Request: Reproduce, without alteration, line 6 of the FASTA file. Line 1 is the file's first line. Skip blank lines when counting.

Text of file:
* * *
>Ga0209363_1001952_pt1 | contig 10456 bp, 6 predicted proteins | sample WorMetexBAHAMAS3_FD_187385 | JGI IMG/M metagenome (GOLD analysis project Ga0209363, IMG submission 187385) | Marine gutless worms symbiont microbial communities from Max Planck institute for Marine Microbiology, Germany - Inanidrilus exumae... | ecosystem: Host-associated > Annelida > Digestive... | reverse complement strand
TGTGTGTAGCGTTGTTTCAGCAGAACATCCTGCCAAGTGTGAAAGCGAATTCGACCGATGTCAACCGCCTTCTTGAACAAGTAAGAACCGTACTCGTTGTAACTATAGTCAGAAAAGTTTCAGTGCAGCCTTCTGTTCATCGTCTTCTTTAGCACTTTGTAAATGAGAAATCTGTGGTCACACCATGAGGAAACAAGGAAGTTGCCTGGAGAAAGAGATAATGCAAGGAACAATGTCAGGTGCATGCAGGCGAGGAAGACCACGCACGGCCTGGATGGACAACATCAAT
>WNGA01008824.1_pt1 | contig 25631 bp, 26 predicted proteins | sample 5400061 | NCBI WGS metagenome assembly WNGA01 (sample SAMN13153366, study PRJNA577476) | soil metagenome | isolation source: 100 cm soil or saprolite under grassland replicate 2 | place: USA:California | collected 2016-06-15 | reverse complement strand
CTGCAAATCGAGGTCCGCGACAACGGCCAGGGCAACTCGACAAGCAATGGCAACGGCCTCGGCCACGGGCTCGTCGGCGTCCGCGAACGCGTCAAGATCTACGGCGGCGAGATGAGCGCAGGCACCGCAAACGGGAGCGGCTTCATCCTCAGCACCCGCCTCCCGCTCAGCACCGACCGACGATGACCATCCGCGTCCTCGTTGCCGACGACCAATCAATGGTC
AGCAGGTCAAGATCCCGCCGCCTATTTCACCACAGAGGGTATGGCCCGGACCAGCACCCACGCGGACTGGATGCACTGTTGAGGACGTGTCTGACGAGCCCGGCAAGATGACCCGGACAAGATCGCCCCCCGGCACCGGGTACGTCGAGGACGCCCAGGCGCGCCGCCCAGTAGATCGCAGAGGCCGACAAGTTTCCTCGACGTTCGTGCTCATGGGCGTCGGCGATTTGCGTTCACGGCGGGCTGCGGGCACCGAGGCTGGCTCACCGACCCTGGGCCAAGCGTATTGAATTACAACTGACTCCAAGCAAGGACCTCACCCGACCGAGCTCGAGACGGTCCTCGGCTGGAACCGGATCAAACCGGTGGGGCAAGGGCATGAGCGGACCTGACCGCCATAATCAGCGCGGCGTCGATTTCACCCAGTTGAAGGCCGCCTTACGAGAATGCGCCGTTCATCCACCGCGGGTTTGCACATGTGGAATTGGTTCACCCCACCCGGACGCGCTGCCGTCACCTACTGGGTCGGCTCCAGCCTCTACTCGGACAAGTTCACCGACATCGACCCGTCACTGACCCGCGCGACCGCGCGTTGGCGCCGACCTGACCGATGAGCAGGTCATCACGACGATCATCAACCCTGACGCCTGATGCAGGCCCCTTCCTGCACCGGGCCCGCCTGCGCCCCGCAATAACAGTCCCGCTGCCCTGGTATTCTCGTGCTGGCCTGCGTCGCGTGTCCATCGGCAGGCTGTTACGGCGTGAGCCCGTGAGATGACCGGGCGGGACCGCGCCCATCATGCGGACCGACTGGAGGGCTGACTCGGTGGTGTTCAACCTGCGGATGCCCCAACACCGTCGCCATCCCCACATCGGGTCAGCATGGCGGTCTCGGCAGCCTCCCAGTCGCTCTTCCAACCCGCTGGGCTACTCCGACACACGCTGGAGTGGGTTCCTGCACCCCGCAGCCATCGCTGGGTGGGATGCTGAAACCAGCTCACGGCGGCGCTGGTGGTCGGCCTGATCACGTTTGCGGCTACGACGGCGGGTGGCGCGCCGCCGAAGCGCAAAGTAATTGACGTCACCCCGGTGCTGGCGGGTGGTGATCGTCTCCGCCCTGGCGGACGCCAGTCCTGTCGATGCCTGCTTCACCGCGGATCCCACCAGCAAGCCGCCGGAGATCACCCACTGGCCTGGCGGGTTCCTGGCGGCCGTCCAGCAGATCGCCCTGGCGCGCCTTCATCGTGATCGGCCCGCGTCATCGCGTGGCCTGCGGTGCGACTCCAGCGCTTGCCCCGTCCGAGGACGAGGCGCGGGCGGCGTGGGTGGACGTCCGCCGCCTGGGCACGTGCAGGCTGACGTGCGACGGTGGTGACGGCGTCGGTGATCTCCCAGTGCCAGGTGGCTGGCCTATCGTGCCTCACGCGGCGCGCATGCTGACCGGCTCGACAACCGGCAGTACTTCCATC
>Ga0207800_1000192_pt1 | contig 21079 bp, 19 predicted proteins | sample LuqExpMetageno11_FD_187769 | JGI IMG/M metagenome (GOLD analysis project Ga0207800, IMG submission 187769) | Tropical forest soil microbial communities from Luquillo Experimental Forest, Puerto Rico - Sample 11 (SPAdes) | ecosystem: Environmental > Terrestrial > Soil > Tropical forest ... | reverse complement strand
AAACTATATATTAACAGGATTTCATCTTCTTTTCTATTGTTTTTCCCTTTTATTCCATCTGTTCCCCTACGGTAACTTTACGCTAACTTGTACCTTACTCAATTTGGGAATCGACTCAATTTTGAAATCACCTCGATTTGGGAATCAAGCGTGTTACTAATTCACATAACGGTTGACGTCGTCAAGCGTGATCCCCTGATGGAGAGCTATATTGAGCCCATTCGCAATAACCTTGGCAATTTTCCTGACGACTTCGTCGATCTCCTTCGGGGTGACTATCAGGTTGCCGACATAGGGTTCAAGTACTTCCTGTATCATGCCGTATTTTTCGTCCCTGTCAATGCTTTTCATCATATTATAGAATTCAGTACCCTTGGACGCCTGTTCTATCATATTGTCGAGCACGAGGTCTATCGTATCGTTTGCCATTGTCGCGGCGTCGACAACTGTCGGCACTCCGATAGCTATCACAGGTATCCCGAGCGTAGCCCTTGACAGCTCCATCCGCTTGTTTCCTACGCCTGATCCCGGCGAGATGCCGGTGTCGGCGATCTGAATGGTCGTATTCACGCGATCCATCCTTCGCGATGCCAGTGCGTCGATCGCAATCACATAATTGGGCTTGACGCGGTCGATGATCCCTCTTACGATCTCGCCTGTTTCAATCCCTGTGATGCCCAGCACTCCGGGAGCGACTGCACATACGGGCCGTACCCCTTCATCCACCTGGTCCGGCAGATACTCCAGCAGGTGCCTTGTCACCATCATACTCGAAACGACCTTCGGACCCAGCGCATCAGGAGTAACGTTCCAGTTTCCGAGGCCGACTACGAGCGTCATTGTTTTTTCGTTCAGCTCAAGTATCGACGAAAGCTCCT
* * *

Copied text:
>Ga0207800_1000192_pt1 | contig 21079 bp, 19 predicted proteins | sample LuqExpMetageno11_FD_187769 | JGI IMG/M metagenome (GOLD analysis project Ga0207800, IMG submission 187769) | Tropical forest soil microbial communities from Luquillo Experimental Forest, Puerto Rico - Sample 11 (SPAdes) | ecosystem: Environmental > Terrestrial > Soil > Tropical forest ... | reverse complement strand